Behind the Screen08/29/2004

Indiana Eddie and the Template of Doom
Building a Campaign Story Arc, Part 4

"So Eddie, how's the frog farm going?"

"Very funny, Vince," Eddie replied. "You may think this is a bad idea, but actually it's going pretty well."

"So where are you now? Magic? Monsters? Mayhem?"

"Actually, I had some feat ideas but they didn't seem quite right, so I decided to work up a creature template. This ancient frog-race shows how great amphibians are -- they're like a master race -- so I figured they'd probably have cobbled up some way to enslave creatures and turn them into amphibian mutated horrors!"

"Sounds good," said Vince with a chuckle. "You know, it's a beautiful thing to be able to say a sentence like that out loud and be perfectly serious about it! So I assume you looked in all the usual books already -- "
" . . . and didn't find a thing," Eddie finished for him. "Well, that's not exactly true. I found some pieces, but nothing quite right. It has to fit, you know."

"So Eddie the Artiste decided to do it himself, right?" Vince chuckled again. "I know the feeling. Let me peek at whatcha got and I'll see if you missed any steps along the way."


Know the reason why: Why does the template exist within the game world? Is it naturally occurring? Intentionally created? How do template creatures relate to others of their kind? Where do they fit in your theme?

The basics: Does the template alter statistics or give skill bonuses or bonus feats? Does type change? How do size and speed change? What about ability scores, racial bonuses to skills, or racial bonus feats?

Attacks: How does a templated creature fight compared to a normal creature of its type? What special attacks or tactics should it use to take advantage of altered combat abilities?

Special Qualities: What kind to add? Basics like DR, SR, and energy resistance? Feat-like abilities? Think through how the special quality will actually come into play.

Welcome back to our Behind the Screen workshop on building campaign story arcs. Our fictional DM, Eddie, is building a theme around an ancient race of frog-folk called sivs, and we're using his process as a model for creating your own unique campaigns.

What do you do when you want a creature that fits a theme? The obvious answer is to first look at the monsters that already exist. Why make more work for yourself? If you're doing a freaky jungle adventure, look for freaky jungle monsters (mmm? ahuizotl). Also, make liberal use of jungle animals -- things from the real natural world can be quite vicious, especially if massaged a bit in terms of feats. (See the earlier "When Animals Attack" column). You can, of course, create entirely new monsters (or new natural animals that have not previously been given game statistics), but we'll discuss that in next month's column.

Last month's article dealt specifically with feats, including "regional feats" and tying together a race of creatures through the use of a common set of feats. Any intelligent creature can have feats, so you could use that method to tailor a creature (like the animals noted above). For many monsters, however, that doesn't quite feel right, and I also pointed out that there should be limits on what you can do with a feat. Sometimes you want to make more basic or more powerful changes than would be warranted by just adding a feat (or even several feats).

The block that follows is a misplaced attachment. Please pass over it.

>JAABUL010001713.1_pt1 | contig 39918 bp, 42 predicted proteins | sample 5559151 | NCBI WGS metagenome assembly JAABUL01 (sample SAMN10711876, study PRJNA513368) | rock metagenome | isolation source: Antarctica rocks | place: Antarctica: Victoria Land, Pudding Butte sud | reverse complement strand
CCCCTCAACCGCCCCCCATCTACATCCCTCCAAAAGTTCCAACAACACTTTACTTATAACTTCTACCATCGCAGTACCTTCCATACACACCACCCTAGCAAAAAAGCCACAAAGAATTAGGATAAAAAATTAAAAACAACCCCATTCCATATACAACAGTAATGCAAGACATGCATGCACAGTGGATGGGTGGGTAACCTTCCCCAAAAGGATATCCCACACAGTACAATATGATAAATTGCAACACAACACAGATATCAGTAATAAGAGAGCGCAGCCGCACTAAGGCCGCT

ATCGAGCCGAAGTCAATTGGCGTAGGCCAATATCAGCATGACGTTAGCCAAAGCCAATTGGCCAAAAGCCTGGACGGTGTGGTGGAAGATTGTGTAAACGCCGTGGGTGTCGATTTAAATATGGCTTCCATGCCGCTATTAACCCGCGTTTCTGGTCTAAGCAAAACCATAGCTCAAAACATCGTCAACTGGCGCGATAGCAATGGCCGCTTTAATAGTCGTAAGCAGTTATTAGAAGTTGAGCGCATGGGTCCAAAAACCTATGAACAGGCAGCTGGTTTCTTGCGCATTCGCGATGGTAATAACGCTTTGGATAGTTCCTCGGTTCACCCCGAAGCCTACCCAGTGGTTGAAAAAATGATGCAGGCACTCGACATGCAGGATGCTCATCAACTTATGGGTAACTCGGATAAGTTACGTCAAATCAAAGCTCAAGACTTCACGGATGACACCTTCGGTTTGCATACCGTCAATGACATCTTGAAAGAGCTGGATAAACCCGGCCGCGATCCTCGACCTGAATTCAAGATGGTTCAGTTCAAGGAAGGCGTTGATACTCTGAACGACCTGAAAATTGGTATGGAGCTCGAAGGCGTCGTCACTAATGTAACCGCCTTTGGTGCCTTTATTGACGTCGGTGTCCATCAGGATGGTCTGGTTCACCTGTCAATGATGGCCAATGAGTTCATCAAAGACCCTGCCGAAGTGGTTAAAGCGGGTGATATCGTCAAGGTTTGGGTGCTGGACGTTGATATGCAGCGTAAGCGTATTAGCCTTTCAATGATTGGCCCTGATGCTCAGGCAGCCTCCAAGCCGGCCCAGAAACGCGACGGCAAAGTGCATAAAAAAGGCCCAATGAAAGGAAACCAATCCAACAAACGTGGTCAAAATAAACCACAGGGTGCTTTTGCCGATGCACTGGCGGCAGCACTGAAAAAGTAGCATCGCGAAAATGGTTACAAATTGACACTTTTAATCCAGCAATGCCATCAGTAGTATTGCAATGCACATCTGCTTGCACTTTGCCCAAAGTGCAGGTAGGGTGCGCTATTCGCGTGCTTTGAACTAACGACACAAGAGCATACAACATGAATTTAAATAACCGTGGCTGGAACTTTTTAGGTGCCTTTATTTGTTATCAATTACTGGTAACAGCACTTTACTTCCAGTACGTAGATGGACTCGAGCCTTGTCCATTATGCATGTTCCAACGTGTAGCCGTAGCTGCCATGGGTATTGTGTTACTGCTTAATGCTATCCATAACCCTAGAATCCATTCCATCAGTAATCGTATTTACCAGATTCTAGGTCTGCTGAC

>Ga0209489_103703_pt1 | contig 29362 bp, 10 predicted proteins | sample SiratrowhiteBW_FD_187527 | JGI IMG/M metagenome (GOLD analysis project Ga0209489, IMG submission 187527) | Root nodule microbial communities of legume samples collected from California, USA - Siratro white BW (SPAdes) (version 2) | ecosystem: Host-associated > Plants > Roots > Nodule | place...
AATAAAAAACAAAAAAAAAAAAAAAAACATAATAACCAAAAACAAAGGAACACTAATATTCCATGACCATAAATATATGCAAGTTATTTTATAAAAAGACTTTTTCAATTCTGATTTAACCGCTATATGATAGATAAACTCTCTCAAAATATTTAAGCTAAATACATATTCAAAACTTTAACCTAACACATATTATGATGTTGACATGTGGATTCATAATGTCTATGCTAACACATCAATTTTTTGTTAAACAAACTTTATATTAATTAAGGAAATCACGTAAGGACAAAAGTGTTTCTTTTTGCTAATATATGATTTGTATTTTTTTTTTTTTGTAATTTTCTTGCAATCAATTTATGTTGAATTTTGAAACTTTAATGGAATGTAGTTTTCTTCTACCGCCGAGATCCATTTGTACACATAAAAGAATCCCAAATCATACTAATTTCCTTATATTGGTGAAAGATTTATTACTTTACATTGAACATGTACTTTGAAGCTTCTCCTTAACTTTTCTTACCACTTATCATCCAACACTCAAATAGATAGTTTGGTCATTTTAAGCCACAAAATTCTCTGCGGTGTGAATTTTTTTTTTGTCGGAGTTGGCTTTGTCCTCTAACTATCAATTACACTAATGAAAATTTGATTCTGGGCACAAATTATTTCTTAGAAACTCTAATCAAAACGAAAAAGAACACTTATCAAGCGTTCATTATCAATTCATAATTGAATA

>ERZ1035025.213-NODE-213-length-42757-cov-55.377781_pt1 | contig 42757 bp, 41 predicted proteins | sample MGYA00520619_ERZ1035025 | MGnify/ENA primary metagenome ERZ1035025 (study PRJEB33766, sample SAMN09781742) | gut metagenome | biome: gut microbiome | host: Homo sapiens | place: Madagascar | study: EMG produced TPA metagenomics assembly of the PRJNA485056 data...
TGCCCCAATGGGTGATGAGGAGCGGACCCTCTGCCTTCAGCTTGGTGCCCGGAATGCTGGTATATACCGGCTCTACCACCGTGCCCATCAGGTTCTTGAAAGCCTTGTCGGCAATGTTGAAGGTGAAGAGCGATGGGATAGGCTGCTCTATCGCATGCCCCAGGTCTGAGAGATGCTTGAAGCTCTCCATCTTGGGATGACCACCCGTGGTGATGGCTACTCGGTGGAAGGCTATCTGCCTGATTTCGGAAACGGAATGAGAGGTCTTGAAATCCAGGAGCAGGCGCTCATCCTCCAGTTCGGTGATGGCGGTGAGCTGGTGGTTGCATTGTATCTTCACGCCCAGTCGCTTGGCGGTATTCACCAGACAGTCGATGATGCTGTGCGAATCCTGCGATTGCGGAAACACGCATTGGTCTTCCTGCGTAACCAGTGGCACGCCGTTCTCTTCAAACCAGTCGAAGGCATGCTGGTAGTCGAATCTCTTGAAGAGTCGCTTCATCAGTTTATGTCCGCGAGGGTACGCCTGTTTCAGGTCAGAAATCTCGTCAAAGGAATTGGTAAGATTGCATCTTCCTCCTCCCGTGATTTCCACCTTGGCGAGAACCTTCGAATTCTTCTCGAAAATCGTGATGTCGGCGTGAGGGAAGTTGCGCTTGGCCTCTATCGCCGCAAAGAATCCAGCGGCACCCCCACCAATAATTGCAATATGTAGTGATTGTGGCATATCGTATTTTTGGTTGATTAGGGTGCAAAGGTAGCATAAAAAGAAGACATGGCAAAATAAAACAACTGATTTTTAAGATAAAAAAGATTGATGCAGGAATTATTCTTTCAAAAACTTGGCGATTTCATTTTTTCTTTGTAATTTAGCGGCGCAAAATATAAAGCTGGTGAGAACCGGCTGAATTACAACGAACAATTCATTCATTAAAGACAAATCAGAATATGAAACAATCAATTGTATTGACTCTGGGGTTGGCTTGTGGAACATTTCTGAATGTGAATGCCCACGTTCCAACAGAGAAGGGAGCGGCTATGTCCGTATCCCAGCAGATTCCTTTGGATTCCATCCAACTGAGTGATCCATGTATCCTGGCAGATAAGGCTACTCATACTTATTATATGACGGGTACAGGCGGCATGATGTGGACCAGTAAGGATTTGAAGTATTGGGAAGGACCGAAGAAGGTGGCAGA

Still, you want a way to make the changes to monsters feel connected to the theme, not just random. You want a certain unified feeling that says these creatures are part of the theme. Take Return to the Temple of Elemental Evil as an example. Who are the main antagonists in that campaign? Evil elemental cultists and their demon allies. There are lots of monsters in that supermodule, so it's not just a boring one-note hack-fest of cookie-cutter monsters, but fiendish, half-fiend, and (especially) half-elemental templates crop up throughout. You could probably play up this angle even more with elemental templates from the Manual of the Planes, if you want to reinforce the theme more strongly, but it's in there well enough to pound home the theme in-game. This is not just some random dungeon with random creatures. This is the Temple of Elemental Evil! Creatures there are elemental, and they are evil -- or if not, it won't be long before you meet something that is.


This sample template offers a rules-eye view of the general ideas in this month's column.

Creating a Ba'traa creature: "Ba'traa" is an acquired template that can be added to any corporeal creature except a construct, elemental, ooze, or plant (referred to hereafter as the base creature). A ba'traa creature uses all the base creatures statistics and special abilities except as noted here.

Size and Type: The creature's type remains the same, but it gains the aquatic subtype. Size is unchanged.

Speed: A ba'traa creature gains a swim speed equal to one-half its highest nonflying speed. If the creature already has a swim speed, use the better of its normal swim speed or its ba'traa swim speed.